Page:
What is considered a heavier alkaline earth base?

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jonathanmarilao2L
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Joined: Fri Sep 25, 2015 3:00 am

What is considered a heavier alkaline earth base?

Postby jonathanmarilao2L » Sat Nov 28, 2015 5:36 pm

In the course reader on page 151, there is a list of common acids and bases of which has some bases under hydroxides of the heavier alkaline earths? Are all alkaline metals past calcium considered heavier? And are just beryllium and magnesium just considered regular alkaline earth bases?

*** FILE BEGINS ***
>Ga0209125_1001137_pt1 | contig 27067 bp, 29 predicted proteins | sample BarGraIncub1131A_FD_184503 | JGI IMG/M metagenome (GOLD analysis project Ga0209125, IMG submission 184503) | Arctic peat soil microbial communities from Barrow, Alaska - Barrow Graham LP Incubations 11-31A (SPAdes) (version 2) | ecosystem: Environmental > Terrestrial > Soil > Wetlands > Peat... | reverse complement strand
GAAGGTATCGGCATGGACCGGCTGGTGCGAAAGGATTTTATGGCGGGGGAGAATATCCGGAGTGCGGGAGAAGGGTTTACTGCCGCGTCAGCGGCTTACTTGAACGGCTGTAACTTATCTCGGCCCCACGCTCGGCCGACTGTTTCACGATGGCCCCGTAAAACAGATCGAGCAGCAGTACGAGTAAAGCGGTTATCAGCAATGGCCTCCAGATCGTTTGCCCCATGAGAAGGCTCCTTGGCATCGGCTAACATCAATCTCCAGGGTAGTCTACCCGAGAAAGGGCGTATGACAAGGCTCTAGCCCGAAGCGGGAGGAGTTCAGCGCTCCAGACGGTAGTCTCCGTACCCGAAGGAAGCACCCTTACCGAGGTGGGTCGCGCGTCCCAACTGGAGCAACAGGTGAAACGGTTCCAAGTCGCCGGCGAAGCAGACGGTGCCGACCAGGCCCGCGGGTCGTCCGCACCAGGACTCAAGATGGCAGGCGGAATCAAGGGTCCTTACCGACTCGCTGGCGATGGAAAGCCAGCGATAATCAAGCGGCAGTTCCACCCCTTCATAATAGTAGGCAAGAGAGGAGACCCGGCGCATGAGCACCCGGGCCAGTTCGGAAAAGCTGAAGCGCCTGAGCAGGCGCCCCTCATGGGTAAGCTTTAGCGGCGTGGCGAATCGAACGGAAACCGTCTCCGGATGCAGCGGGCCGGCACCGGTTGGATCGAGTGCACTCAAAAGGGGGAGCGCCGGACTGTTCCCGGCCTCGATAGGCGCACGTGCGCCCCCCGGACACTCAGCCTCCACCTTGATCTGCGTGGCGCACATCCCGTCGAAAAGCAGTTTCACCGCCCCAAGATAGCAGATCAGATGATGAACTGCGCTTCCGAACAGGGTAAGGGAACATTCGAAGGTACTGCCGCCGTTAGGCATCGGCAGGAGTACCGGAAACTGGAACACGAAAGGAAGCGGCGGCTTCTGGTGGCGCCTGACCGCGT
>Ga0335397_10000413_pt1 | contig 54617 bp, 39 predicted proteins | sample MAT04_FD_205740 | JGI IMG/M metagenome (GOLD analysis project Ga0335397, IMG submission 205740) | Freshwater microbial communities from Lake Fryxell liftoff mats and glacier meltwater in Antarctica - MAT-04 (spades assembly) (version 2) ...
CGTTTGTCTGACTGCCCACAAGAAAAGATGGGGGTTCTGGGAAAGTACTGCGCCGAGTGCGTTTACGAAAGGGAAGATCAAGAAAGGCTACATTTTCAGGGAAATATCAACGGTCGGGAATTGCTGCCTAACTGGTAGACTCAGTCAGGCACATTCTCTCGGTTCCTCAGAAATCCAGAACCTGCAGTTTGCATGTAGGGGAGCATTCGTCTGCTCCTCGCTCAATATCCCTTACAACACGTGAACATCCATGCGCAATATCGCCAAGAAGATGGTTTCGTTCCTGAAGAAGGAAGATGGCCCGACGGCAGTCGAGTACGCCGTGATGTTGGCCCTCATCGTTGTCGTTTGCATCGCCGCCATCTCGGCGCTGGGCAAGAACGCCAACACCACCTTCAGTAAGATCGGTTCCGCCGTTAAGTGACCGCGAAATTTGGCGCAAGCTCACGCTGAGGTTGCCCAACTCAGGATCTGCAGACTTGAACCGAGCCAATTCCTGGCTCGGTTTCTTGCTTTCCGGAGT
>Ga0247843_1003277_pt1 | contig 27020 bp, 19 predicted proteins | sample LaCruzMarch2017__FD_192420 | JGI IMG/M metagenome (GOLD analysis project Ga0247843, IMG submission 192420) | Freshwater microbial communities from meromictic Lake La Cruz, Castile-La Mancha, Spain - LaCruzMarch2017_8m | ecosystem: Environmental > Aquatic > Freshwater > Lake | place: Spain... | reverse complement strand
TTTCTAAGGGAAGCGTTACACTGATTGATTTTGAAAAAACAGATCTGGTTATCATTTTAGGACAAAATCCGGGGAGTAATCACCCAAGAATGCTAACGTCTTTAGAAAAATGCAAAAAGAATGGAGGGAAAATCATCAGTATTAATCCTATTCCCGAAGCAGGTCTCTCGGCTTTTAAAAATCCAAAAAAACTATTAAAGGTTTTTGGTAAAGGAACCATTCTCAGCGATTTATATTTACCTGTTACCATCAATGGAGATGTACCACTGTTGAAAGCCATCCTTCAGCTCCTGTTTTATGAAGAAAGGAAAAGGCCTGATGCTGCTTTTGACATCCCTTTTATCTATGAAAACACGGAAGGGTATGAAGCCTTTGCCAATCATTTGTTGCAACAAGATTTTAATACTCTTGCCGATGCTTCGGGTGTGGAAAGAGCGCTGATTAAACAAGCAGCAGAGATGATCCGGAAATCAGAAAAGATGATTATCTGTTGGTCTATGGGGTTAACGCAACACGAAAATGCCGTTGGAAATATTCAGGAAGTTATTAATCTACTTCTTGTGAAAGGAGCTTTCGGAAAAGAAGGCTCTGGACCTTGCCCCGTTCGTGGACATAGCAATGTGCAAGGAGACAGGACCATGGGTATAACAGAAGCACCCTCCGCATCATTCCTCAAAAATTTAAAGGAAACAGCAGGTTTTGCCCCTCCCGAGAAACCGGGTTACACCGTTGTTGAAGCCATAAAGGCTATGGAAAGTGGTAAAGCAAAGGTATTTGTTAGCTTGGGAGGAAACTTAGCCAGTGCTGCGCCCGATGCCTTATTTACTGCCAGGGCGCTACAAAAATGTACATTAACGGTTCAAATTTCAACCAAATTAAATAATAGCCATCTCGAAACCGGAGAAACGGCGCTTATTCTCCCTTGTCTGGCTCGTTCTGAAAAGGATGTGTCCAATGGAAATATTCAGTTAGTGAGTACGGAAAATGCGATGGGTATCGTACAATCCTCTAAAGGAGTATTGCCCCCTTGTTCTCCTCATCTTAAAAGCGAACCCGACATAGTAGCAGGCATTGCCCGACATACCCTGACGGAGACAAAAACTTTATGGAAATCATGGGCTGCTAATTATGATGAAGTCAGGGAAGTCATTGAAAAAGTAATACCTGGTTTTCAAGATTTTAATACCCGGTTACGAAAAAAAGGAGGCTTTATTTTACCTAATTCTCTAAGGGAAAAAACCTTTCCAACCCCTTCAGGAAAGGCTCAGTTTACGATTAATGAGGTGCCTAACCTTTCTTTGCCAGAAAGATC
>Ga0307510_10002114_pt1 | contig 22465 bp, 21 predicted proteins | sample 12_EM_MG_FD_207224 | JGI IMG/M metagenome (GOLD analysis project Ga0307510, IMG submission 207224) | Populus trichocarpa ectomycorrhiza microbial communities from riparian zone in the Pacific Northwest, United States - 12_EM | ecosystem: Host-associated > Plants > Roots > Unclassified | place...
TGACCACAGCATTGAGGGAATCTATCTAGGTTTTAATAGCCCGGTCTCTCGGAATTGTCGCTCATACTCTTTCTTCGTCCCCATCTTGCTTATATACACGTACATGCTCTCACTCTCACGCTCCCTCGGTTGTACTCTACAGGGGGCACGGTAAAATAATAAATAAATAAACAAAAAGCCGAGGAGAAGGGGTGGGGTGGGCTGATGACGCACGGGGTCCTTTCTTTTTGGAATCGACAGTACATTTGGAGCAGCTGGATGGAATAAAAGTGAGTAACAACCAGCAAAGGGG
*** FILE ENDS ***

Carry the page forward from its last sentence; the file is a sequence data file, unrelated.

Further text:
Anne Cam 3A
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Joined: Fri Sep 25, 2015 3:00 am

Re: What is considered a heavier alkaline earth base?

Postby Anne Cam 3A » Sat Nov 28, 2015 8:18 pm

Alkaline earth metals past calcium are considered heavier because of their molar mass. The most likely reason for radium not being part of the base-forming metals is its reactivity; its compounds are very short-lived and unstable.

Beryllium and magnesium are lighter in comparison, but beryllium forms amphoteric oxides like other metals (aluminum, gallium) on the boundary between metals and nonmetals. Magnesium hydroxide has a very low solubility in water, so it cannot form strong basic aqueous solutions. Magnesium oxide is also a weak base because the oxide ions are more strongly bonded than in other oxides.


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